Content Warning: Sensitive topics are discussed throughout this article, including suicide.
This summer, President Biden signed an executive order to prohibit federally-funded programs from offering conversion therapy, an ineffective and unethical practice to change an individual’s sexual orientation and/or gender identity. While an important political statement, it’s likely not enough to end the practice altogether. Forward progress will only happen with legal and regulatory changes at both the national and local levels.
Originating in 1973, conversion therapy became an umbrella term to describe any psychological, physical or spiritual intervention aimed at converting lesbian, gay, bisexual, transgender, queer/questioning, and other identities (LGBTQ+) to traditional heterosexual and cisgender norms. Practices range from talk therapy and prayer to physical violence and exorcisms.
In the decades since its inception, conversion therapy has impacted nearly 700,000 individuals in the United States (US), with 350,000 of them subjected as minors. While estimates range considerably, tens or even hundreds of thousands of LGBTQ+ youth are currently at risk of receiving conversion therapy by religious leaders or licensed professionals.
It is well-documented that conversion therapy is ineffective, but mounting evidence indicates there are also mental health and economic implications.
Among 28 published studies including almost 200,000 LGBTQ+ individuals, 12% underwent conversion therapy as minors and experienced higher rates of depression and substance use than peers who were not exposed.
Similarly, a 2022 survey by The Trevor Project reported that, out of the thousands of LGBTQ+ youth that were threatened with or subjected to conversion therapy, more than half attempted suicide in the past year, compared to 11% of youth with no intervention.
Additional negative effects were found in a study of members of the Mormon Church exposed to conversion therapy, including worsened self-esteem, anxiety, increased distance from God, and a sense of wasted time and money.
On the economic front, a new study estimated that conversion therapy costs nearly $100,000 per person over their lifetime. Alternatively, LGBTQ+ affirmative therapy would result in a $40,000 saving per person over their lifetime.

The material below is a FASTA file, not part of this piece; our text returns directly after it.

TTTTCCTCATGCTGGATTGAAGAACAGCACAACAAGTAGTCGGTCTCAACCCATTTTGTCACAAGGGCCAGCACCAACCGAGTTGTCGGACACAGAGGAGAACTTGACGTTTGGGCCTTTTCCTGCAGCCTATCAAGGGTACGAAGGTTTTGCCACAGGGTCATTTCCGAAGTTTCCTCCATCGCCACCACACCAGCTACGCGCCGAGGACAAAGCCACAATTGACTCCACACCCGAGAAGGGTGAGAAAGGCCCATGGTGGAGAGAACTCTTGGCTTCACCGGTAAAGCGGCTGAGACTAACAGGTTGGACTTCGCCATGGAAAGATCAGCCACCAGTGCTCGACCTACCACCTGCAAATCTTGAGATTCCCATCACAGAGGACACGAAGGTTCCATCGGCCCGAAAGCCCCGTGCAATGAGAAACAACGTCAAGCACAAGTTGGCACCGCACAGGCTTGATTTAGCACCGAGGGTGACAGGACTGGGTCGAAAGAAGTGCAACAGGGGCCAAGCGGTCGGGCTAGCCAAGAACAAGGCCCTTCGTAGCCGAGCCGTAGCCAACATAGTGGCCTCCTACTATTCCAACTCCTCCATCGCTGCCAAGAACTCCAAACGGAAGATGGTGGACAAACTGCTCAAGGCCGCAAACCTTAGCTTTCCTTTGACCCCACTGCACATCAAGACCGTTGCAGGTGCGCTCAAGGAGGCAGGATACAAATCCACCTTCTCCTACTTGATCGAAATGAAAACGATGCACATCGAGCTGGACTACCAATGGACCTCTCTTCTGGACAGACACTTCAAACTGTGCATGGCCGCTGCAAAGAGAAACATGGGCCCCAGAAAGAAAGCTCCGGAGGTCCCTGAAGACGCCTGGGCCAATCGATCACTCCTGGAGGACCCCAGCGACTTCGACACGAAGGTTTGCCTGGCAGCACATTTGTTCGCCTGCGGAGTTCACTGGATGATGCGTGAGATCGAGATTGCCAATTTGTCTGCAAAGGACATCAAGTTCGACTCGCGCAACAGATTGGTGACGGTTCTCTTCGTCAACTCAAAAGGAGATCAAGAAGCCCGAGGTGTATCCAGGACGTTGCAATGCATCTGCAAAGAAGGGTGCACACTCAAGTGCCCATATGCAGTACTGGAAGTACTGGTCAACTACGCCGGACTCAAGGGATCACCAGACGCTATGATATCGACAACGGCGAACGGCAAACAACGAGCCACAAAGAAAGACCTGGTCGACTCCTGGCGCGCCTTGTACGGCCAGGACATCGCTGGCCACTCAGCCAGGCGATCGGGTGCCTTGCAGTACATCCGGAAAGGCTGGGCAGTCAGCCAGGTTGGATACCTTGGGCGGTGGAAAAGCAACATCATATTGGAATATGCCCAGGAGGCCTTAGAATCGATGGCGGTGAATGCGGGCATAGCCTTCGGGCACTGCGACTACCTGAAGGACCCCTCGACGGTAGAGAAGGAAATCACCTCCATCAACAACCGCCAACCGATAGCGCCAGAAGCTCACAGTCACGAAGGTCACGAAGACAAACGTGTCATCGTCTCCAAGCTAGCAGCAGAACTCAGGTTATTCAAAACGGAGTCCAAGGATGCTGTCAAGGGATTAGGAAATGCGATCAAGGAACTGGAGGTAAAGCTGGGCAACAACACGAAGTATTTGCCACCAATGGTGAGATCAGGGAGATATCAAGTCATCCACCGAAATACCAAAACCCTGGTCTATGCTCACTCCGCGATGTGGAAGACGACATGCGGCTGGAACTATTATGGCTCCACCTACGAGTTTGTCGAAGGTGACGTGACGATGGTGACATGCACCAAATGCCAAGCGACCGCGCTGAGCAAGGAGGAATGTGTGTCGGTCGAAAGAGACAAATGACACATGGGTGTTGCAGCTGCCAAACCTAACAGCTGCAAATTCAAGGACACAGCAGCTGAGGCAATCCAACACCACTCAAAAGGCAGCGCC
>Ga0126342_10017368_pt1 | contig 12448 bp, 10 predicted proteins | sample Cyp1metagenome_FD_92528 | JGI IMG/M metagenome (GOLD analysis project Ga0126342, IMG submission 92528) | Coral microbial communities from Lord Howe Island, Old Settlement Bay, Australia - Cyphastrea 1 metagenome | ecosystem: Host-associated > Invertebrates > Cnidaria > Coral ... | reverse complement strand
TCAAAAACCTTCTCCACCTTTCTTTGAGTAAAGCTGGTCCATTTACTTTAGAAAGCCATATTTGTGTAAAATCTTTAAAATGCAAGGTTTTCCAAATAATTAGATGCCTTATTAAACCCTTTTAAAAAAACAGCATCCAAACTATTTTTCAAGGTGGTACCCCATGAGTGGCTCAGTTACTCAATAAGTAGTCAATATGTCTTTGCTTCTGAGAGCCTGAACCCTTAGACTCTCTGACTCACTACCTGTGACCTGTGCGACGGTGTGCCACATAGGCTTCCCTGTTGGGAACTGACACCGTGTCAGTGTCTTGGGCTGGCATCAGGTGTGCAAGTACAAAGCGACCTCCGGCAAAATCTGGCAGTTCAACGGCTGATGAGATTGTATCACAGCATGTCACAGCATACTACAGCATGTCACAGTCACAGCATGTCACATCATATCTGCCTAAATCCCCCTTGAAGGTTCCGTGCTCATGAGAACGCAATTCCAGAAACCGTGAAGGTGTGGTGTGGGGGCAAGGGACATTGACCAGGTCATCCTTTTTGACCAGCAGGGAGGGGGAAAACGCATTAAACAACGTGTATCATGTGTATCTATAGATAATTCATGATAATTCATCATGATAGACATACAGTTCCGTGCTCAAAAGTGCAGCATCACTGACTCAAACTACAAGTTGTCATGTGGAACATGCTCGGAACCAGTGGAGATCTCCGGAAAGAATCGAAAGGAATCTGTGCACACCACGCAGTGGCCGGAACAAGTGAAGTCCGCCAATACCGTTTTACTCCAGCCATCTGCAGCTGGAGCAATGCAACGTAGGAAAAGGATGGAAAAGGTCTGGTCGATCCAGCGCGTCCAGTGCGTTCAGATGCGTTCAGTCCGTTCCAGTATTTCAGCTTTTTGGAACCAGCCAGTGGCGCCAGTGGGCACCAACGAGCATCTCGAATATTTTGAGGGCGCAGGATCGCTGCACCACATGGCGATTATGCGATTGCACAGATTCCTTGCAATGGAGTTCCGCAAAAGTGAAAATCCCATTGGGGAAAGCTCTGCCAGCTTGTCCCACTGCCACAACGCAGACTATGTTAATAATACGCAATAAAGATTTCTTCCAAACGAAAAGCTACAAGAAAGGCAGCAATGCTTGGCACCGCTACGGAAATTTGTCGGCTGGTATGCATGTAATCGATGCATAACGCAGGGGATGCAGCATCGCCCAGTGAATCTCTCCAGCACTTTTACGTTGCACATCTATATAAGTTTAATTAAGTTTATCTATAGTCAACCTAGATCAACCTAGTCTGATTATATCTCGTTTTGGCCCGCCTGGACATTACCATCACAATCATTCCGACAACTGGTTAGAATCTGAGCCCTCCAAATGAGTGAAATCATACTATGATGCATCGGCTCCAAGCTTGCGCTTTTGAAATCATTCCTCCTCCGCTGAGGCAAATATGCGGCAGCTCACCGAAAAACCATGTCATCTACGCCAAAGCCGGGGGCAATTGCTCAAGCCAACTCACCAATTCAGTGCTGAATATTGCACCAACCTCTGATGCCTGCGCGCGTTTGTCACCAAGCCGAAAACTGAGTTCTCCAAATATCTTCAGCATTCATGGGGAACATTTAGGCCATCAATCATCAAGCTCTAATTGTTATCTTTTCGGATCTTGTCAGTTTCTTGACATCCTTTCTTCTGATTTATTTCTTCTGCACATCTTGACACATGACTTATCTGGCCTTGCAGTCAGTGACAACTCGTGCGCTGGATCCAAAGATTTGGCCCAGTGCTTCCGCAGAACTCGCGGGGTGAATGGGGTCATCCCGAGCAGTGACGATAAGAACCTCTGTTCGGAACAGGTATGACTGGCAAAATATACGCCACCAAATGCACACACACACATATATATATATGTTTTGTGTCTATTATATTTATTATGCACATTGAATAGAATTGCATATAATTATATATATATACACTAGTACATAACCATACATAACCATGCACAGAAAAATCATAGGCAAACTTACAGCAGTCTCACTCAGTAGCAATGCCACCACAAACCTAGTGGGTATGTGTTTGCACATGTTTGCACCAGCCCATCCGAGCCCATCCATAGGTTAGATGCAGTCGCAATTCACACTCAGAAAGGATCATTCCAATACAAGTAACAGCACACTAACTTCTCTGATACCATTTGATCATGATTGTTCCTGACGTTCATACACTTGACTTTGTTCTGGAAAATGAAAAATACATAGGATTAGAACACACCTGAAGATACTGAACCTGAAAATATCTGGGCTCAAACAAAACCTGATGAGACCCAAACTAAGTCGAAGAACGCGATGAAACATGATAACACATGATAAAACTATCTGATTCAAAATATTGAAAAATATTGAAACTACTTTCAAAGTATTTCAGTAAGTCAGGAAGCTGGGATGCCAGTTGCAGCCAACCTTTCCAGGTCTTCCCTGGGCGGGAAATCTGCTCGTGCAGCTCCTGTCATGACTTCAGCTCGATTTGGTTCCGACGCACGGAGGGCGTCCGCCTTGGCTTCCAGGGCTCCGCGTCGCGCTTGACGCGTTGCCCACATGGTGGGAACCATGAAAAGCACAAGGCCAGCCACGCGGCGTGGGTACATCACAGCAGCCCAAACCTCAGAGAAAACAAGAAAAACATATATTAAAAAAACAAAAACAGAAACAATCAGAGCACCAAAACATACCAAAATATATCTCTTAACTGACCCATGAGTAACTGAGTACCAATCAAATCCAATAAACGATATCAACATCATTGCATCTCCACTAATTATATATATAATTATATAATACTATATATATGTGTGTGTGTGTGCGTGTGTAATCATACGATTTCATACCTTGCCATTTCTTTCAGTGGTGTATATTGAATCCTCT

Given conversion therapy’s harms, many reputable health associations have formally denounced the practice. This even led Exodus International, the largest host of conversion programs worldwide, to disavow conversion therapy in a public apology prior to shutting down.
Despite the evidence, 51% of LGBTQ+ Americans live in states with no bans or only partial bans on conversion therapy. With the practice remaining fully legal in 21 states, President Biden’s executive order will not solve this public health issue alone.
A federal ban on conversion therapy through legislation would be the ideal solution but it would be difficult to achieve. Bills have been introduced in Congress four times since 2015, perpetually stalling in subcommittee. Bipartisan support is challenging due to religious influence and advocacy from parental freedom fighters.
However, recent polls indicate there is growing opposition to conversion therapy from conservative-led states, with 71% of Floridians and 80% of North Carolinians supporting bans against the practice. Internationally, over 370 religious leaders from 35 countries have called for a global ban.
To build momentum for state, and ultimately federal, legislation, it may be vital to strategize on the local level. When Ohio and Utah originally failed to pass statewide legislation, licensing regulations were developed to prevent health professionals from offering conversion therapy. To date, 80 local ordinances also ban the practice in select counties and cities nationwide, including several in Kansas, Kentucky, and Alaska, historically conservative-led states.
While the United Nations has equated conversion therapy with torture, only 14 countries have created a national ban on the practice. The United States is not among them, but evidence and ethics suggests it should be.
- The Trevor Project Hotline: 1-866-488-7386
- Conversion Therapy Survivors Support Group: ctsurvivors.org